About Angelo Gentile

A marketing communications writer for Proto Labs, Angelo puts together our monthly Eye on Innovation post among other regular blog features. He has previously worked as an automotive editor, business journalist, magazine editor, and corporate communications professional.

Cool Idea! Award Winner Launches New PocketLab Devices

For startup companies, a key measure of success is securing funding. Garnering a $150,000 grant from the National Science Foundation, for instance, and $114,000 in Kickstarter funds, are awfully nice merit badges. Plus, the funding itself is crucial, of course, in bringing a company’s product to market.

The original PocketLab platform and device, pictured, has found early success, and two new devices are coming soon: PocketLab Voyager and PocketLab Weather.

Indeed, those funds last year helped California-based startup Myriad Sensors, Inc., launch the PocketLab platform and device, which has found early success, enough so to move forward with the launch of two new PocketLab devices and a second Kickstarter campaign. More on those in a second.

Myriad Sensors was also a 2015 recipient of the Cool Idea! Award from Proto Labs, which provided prototyping and low-volume production services to the company for the initial PocketLab device.

Clifton Roozeboom, PocketLab inventor, and founder and CEO of Myriad Sensors, points to the Cool Idea! Award as a catalyst to the initial launch and success of PocketLab, which is now used by tens of thousands in 45 countries, who are tapping PocketLab for maker projects and science experiments.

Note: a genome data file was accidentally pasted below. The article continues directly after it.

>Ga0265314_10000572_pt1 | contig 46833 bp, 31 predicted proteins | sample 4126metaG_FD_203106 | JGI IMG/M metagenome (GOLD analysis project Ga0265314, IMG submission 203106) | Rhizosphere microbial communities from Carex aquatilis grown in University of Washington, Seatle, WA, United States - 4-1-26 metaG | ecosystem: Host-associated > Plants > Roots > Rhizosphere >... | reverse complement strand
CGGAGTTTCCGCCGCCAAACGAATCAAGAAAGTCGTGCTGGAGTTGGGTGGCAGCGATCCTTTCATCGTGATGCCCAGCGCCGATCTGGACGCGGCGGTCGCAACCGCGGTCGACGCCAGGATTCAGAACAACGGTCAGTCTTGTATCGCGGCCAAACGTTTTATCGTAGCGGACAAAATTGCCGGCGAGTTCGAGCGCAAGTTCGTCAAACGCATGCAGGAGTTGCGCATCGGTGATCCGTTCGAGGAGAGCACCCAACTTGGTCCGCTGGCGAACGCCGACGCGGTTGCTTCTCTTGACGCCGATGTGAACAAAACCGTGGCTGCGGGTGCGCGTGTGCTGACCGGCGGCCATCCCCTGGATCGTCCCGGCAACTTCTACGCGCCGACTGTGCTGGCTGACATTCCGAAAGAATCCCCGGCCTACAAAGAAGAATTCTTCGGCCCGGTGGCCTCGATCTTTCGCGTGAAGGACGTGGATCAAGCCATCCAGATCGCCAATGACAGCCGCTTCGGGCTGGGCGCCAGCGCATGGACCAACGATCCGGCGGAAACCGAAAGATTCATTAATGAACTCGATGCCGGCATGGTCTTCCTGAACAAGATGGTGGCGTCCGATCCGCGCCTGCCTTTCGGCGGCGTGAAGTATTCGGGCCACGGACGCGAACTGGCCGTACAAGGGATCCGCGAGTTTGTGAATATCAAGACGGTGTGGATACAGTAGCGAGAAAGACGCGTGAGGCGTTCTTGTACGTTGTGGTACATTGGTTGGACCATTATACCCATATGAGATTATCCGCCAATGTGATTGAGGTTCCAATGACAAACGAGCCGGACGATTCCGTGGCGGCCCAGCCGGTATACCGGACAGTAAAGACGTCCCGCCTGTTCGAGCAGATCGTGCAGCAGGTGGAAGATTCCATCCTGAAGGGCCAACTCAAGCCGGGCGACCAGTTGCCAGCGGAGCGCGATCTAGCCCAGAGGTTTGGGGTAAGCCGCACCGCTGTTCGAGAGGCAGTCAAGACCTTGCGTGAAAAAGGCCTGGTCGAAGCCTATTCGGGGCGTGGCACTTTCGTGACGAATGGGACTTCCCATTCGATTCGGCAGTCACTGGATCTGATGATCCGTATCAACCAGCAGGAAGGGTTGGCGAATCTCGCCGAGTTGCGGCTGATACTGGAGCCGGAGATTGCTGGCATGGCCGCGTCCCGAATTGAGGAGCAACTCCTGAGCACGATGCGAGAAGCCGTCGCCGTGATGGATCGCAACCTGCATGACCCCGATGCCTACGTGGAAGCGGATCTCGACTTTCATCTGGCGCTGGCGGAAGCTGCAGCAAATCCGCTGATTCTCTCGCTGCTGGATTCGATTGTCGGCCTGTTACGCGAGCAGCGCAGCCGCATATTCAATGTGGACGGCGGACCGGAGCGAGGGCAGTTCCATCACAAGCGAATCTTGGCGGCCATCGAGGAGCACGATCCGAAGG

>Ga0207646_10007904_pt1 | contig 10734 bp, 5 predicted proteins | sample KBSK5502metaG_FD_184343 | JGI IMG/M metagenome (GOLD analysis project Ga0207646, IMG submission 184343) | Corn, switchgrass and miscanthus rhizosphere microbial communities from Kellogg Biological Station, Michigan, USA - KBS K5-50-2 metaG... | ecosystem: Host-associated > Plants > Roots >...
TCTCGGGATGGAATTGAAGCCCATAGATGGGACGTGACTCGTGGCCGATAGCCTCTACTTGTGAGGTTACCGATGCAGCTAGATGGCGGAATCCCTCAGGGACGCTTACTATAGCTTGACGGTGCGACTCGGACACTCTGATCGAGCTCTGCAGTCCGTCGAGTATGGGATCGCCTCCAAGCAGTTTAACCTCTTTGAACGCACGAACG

The handheld device uses a wireless sensor and software platform to measure a number of different data fields that are then transmitted back to a computer or smartphone for analysis. It is relatively inexpensive (around $100) and is especially well-suited for students, teachers, and professors working on science projects in need of solid analytical data. Continue reading

Med Device Conference to Showcase Advancements

EYE ON INNOVATION

Innovation drives successful companies, and med device and med tech firms are no exceptions. At Proto Labs, we’re proud to be a supplier for a number of these innovative companies and help them swiftly move medical and scientific advancements to the marketplace.

Proto Labs staffers Jenna Nyman, left, and Peter Douglass, right, met with industry professionals at last month’s Autodesk University conference in Las Vegas. We’ll be at BIOMEDevice next week in San Jose.

This med tech innovation will be on display next week (Dec. 7 and 8) at BIOMEDevice at the San Jose Convention Center in San Jose, California. We’ll be there, too, in booth #707. We invite you to swing by our booth and say hello.

The conference will bring together nearly 3,000 industry professionals and more than 300 med tech suppliers. Keynotes, workshops, and other sessions will explore a stunning variety of topics: cybernetic technology, biocompatibility testing, bio-absorbable polymers, Industrial Internet of Things, mobile health, FDA regulations, wireless medical devices, intellectual property regarding med device development, and more.

Proto Labs is providing custom-machined aluminum-joint housings for this powered exoskeleton.

We look forward to participating in this event, given that product developers at med tech companies turn to our prototyping and quick-turn production services to reduce design risk, accelerate development, and launch new products in less time.

A couple of recent examples of our med-related work include projects with Wicab, Inc., a Wisconsin company that’s developing and launching wearable technology for the blind; and the University of Houston, which is developing a powered exoskeleton (see prototype, pictured) that may help paraplegics walk again.